Why Do People Follow and Unfollow Brands on Social Media?
Social media platforms have become an excellent resource for marketers and brands to connect with and distribute information to their target audience. But what drives consumers to follow brands on these social media platforms, and what motivates them to engage with brand posts?
Why People Follow Brands
Many actions make people follow a brand on social media. The primary reason consumers connect with and follow brands on social media is that they are loyal to the brand; they make several purchases from these brands. Another reason people follow brands is that they not only hope for, but they expect the brand to provide a quick response to their comments, tweets, and questions. Other reasons consumers follow brands on social media are to learn about their products/services, to be entertained, to stay up to date on sales, product launches, pop-up shops, to learn about company news, to connect with similar people, to be educated and inspired and much more.
Brands use many tactics to get consumers to engage with their brand posts; they often utilize influencer marketing and promise a discount to their followers for following or sharing a story post about their brand. Although many people believe that all engagement is good engagement, this theory is wrong. There is such thing as bad engagement, and followers will comment and engage with content when they both agree and disagree with your content. The disagreement, distaste, and disliking of the material may lead to a consumer unfollowing a brand.
Why People Unfollow Brands
While consumers have many reasons to follow brands on social media, they also have many reasons to unfollow brands on social media. As stated above, a follower may unfollow your brand if they disagree with your content. Consumers may also unfollow a brand if the brand posts too many promotional messages, if the information is not relevant to them, if they post too often if the content or use of verbiage doesn’t fit the brand’s image, if a brand is too quiet on social media, or if the brand does not reply to consumers comments or messages.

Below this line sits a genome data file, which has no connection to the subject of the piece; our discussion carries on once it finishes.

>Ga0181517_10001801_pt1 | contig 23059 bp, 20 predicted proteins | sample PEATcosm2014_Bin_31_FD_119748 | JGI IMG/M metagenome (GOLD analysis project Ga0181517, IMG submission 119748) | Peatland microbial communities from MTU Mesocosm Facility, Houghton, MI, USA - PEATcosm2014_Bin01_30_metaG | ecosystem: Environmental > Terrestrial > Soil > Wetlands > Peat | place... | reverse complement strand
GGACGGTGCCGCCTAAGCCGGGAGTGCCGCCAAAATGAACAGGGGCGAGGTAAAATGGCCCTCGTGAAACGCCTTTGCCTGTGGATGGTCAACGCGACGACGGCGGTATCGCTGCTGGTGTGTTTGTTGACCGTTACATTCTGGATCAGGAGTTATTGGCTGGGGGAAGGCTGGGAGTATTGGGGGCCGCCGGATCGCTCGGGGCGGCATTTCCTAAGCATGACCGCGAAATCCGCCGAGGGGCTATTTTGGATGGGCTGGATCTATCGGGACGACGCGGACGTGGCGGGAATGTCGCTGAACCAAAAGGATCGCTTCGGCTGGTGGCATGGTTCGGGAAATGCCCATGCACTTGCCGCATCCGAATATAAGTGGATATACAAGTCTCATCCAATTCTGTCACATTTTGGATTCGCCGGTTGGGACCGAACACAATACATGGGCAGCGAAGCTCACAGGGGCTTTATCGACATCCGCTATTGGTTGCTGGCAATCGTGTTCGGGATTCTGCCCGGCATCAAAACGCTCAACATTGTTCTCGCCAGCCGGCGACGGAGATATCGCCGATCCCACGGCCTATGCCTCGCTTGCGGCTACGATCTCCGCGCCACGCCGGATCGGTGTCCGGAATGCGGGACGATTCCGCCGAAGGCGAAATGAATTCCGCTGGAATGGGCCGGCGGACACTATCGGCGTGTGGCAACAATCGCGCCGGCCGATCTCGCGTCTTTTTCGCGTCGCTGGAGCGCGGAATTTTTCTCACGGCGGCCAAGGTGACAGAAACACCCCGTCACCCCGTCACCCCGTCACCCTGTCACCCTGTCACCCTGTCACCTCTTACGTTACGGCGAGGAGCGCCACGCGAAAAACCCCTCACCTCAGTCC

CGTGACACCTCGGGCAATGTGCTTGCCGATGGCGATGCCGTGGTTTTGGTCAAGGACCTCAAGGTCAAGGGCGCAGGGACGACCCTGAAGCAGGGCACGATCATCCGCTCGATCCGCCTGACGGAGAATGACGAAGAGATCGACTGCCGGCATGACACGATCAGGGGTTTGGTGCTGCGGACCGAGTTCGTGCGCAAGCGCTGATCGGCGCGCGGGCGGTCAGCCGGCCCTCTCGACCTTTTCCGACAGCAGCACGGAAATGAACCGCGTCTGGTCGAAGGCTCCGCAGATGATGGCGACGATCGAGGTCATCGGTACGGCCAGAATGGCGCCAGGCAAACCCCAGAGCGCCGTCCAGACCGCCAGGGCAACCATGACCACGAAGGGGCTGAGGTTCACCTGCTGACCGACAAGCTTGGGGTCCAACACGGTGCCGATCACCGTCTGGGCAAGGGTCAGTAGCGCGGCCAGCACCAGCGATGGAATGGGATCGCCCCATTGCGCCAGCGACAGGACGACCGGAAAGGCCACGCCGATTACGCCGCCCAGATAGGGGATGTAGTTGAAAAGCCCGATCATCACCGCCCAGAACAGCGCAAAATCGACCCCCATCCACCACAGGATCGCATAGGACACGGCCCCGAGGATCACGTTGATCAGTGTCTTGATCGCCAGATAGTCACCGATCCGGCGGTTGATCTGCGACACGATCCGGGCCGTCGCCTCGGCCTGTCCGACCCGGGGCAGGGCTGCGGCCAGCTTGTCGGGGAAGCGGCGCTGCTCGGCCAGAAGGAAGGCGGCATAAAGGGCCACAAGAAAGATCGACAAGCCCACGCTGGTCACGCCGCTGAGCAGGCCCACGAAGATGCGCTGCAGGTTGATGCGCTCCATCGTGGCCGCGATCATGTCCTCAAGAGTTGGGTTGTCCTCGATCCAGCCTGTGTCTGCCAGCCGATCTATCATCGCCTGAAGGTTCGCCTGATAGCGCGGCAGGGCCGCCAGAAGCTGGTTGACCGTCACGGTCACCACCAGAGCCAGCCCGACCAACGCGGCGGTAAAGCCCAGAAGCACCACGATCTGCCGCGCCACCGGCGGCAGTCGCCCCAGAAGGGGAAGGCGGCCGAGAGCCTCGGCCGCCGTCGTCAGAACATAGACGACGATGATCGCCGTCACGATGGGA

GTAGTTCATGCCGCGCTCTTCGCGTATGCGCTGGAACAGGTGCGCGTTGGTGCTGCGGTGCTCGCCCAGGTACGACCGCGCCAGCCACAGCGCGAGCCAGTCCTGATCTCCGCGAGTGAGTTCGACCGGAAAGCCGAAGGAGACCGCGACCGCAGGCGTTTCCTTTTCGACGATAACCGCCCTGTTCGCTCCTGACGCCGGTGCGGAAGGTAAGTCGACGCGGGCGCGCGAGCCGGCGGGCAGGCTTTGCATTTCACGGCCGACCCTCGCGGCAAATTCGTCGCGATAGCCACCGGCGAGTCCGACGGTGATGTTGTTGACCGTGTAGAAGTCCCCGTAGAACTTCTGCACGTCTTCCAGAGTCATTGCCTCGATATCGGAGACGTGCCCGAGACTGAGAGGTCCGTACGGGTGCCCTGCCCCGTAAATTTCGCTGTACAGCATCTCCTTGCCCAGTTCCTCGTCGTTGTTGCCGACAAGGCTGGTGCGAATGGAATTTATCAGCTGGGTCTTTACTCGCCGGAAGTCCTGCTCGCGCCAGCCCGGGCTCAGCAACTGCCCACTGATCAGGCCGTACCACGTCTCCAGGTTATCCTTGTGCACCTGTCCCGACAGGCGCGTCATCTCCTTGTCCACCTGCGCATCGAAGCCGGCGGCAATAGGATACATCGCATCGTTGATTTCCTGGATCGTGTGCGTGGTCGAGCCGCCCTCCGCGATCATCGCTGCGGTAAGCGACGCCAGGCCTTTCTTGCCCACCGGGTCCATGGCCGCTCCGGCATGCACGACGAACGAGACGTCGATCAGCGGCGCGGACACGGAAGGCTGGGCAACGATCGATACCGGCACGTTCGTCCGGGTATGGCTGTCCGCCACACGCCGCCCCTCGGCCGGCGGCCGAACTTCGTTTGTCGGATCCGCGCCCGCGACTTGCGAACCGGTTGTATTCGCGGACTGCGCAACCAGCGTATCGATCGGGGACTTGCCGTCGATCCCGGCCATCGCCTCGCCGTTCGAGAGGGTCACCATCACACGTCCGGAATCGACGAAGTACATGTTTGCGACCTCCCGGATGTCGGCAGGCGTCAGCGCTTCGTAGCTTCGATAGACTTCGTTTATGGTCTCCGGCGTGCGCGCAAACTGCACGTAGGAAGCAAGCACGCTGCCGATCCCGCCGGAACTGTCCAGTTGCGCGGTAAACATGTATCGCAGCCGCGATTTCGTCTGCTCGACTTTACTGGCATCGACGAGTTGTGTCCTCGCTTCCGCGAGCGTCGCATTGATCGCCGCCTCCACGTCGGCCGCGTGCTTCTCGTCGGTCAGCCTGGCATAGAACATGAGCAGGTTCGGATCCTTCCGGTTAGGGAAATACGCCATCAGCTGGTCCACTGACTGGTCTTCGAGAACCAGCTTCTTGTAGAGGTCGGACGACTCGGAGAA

In today’s current events with the Black Lives Matter Movement, COVID-19, and the upcoming political campaign approaching, brands need to show their safety plans, plans of action, their support for building power to bring justice but refrain from sharing their political views, inaccurate information, or too much about the brands views. This is because current events and politics are very controversial subjects. Consumers won’t always agree with your stance on the current events, and a small post or reference to a controversial issue may cause you to lose brand followers and ultimately hurt your brand equity. On the contrary, brands need to post content that is up to date, and current as a brand’s choice to post or to not post about a current event topic may ultimately hurt them.
Brands need to reflect and learn from social media and change their posts content to suit current events because these current events are causing consumers purchase behaviors to change. For example, if a brand failed to share content on social media about the steps they are taking to keep their employees, customers, and brand community safe during the COVID-19 crisis, they might lose brand followers who feel strongly about the fact that brands should make this important announcement. Being too quiet or too loud in times like these can really hurt a brand and cause them to lose followers.
In conclusion, there are many reasons for people to follow or unfollow brands, and the trick to gaining and not losing followers ultimately depends on the brand itself and differs from brand to brand. Just remember to stay up to date on current events and stray from controversial content. Study and analyze your social media data and metrics to determine how often you should post, what content receives the best engagement, and what content you should and shouldn’t be too quiet or loud about. If you are interested in learning more, contact me today to set up a consultation.